Though long since vanished from the television landscape, the anthology show was a staple of the airwaves back in the 1950s and 60s. Starting with the likes of Playhouse 90, Alcoa Premiere, and Kraft Television Theater in the early days of TV's so-called "Golden Age," and on to more fantastical fare like Science Fiction Theater, The Twilight Zone, Thriller and The Outer Limits, anthology shows at their best offered a limitless range of stories to be told. Since the western genre dominated TV screens in that era, it's no surprise that a number of westerns adopted the anthology format, including Wagon Train (despite its recurring cast, to all intents and purposes an anthology show), Death Valley Days and Dick Powell's Zane Grey Theater.
Your host, Dick Powell
Created by Luke Short and Charles A. Wallace and produced by Powell's Four Star Productions, Zane Grey Theater ran for five seasons and 149 half-hour episodes. The affable Powell - who famously started out as a callow crooner in musicals before revamping his image as a Hollywood tough guy, in such films as Murder, My Sweet, Cornered and Station West - appeared as host each week, as well as donning cowboy hat and holster to star as various characters in 15 episodes throughout the series' run. Powell's intros usually revolved around some historical facts about frontier life, generally about something that featured in a given week's story, whether it be voting, cattle branding, the "drummer's bag" of the traveling salesman, weapons, etc.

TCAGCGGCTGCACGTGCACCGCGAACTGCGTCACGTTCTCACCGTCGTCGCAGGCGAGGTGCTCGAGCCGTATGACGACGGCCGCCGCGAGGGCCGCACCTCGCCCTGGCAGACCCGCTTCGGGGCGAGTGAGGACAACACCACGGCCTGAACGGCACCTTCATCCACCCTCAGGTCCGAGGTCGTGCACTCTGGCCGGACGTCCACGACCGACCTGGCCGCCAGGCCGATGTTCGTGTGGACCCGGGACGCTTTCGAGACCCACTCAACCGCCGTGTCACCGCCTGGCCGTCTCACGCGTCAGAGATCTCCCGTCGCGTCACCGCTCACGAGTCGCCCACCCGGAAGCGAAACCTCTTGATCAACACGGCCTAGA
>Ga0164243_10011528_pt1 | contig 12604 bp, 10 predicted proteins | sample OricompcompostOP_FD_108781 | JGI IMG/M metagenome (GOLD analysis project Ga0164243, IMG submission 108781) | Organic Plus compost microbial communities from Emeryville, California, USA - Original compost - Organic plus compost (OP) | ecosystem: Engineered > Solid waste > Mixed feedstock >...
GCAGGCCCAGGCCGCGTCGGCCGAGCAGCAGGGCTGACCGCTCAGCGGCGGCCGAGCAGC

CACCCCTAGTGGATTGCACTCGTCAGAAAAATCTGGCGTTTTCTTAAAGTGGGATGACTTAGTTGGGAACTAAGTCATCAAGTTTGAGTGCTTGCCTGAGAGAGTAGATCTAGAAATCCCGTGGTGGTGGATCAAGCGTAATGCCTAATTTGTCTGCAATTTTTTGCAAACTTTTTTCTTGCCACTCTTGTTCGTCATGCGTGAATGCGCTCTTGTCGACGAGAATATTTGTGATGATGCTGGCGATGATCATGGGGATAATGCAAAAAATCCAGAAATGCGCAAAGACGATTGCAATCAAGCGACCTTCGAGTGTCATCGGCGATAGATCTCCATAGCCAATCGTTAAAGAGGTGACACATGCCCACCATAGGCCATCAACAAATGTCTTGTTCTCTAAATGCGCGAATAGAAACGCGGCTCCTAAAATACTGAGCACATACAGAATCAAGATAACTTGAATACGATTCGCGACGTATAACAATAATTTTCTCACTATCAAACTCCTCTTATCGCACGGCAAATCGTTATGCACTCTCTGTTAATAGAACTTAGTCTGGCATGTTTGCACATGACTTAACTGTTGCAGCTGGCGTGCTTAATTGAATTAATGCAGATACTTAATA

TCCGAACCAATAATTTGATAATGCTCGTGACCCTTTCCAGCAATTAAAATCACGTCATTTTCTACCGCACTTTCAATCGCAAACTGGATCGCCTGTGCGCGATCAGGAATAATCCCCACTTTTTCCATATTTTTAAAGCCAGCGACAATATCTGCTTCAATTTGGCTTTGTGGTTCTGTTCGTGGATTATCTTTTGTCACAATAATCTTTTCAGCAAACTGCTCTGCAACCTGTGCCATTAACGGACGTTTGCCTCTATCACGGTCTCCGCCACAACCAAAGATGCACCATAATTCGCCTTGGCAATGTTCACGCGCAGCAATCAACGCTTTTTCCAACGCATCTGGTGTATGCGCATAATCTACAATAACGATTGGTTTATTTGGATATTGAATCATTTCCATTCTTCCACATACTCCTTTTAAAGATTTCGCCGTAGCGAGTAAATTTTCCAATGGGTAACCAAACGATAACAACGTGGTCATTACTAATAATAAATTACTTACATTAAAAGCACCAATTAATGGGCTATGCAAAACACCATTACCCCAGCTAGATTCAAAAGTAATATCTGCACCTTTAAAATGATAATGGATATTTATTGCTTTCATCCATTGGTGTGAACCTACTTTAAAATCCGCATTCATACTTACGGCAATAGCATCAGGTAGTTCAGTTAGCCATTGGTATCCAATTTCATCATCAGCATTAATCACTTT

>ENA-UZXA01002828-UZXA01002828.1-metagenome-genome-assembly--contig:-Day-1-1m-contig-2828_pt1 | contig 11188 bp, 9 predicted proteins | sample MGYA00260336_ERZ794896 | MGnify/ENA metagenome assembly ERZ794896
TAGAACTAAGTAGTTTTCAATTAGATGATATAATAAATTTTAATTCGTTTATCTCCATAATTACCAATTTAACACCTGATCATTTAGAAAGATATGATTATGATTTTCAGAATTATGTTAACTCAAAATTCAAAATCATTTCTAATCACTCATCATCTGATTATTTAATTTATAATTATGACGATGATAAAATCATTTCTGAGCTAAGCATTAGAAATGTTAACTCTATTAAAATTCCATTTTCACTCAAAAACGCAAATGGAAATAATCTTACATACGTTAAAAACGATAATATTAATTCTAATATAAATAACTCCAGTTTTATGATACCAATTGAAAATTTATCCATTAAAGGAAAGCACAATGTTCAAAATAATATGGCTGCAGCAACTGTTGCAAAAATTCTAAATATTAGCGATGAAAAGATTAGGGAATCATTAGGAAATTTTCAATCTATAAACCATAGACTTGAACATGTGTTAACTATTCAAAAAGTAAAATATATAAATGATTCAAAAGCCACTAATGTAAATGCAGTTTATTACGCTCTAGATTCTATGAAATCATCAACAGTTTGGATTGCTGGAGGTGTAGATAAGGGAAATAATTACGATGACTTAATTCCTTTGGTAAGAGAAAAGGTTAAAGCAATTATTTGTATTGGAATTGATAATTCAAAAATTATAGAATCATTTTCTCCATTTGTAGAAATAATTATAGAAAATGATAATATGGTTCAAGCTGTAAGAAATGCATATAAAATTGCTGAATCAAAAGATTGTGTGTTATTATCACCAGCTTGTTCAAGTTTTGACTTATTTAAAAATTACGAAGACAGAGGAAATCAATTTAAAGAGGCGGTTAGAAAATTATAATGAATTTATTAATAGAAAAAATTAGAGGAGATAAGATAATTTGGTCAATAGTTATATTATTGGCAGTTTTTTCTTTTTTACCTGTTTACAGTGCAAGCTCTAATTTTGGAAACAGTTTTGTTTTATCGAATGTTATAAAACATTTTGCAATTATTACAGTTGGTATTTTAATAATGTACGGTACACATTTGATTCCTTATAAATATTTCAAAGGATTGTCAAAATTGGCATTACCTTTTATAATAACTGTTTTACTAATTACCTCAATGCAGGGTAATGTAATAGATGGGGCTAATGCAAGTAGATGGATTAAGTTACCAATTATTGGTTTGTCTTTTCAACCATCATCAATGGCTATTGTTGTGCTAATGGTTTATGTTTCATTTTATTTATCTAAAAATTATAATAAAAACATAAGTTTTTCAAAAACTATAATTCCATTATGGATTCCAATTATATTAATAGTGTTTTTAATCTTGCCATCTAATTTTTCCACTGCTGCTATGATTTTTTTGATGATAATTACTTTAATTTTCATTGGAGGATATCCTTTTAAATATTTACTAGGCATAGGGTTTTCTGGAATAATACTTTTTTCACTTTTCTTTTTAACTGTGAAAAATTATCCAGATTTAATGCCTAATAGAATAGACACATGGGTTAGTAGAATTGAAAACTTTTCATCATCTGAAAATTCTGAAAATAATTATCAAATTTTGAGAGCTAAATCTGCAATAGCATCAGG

The series started out with adaptations of miscellaneous Zane Grey stories, but as it went on the producers were forced to come up with original stories and scenarios (several episodes were written by Aaron Spelling!) The episodes, more often than not, focused on more realistic characters and situations, rather than the typical (and all so enjoyable) stalwart, loner heroes that populated most western series of the time. Generally, the scripts featured very human, fallible men and women in tough, dire situations, in over their heads and wracked by doubts, fears and personal troubles. Oftentimes, plots take some interesting and unpredictable left turns, and the dialogue and acting are uniformly first-rate. The flexibility of the anthology format, as well as the deceptively-simple yet oh-so-malleable nature of the western genre itself, resulted in a wide variety of stories and adventures to suit all manner of tastes.
Like other Four Star shows, Powell's clout and connections with other actors and behind-the-scenes talent ensured high caliber casts and crew for most Zane Grey Theater outings. The first season alone saw guest turns from such big names as Robert Ryan, Jack Palance, Ida Lupino, James Whitmore, Walter Brennan, Robert Vaughn, Wendell Corey, Rory Calhoun, James Garner, Ralph Bellamy, Jack Lemmon, Lloyd Bridges, Jack Elam, Sterling Hayden, David Niven, Ernest Borgnine, David Janssen, Ralph Meeker, Julie London, Robert Culp, John Dehner, Scott Brady, and many others. Later seasons also starred Joan Crawford, Edward G. Robinson, Ginger Rogers, Claudette Colbert, Barbara Stanwyck, Lon Chaney, Jr. and Ronald Reagan.
Besides its quality scripts, stellar acting and crisp storytelling, Zane Grey Theater was notable for launching several successful spin-off series, including The Rifleman, Johnny Ringo, The Westerner, Black Saddle and Trackdown (which itself produced its own famous spin-off, Wanted: Dead or Alive, with Steve McQueen).
A typically taut, well-acted episode is season one's “Stage for Tucson,” starring Eddie Albert (in a performance likely to surprise casual viewers who only know him from the sitcom Green Acres), John Ericson, Mona Freeman and a pre- "Dr. McCoy" DeForest Kelley.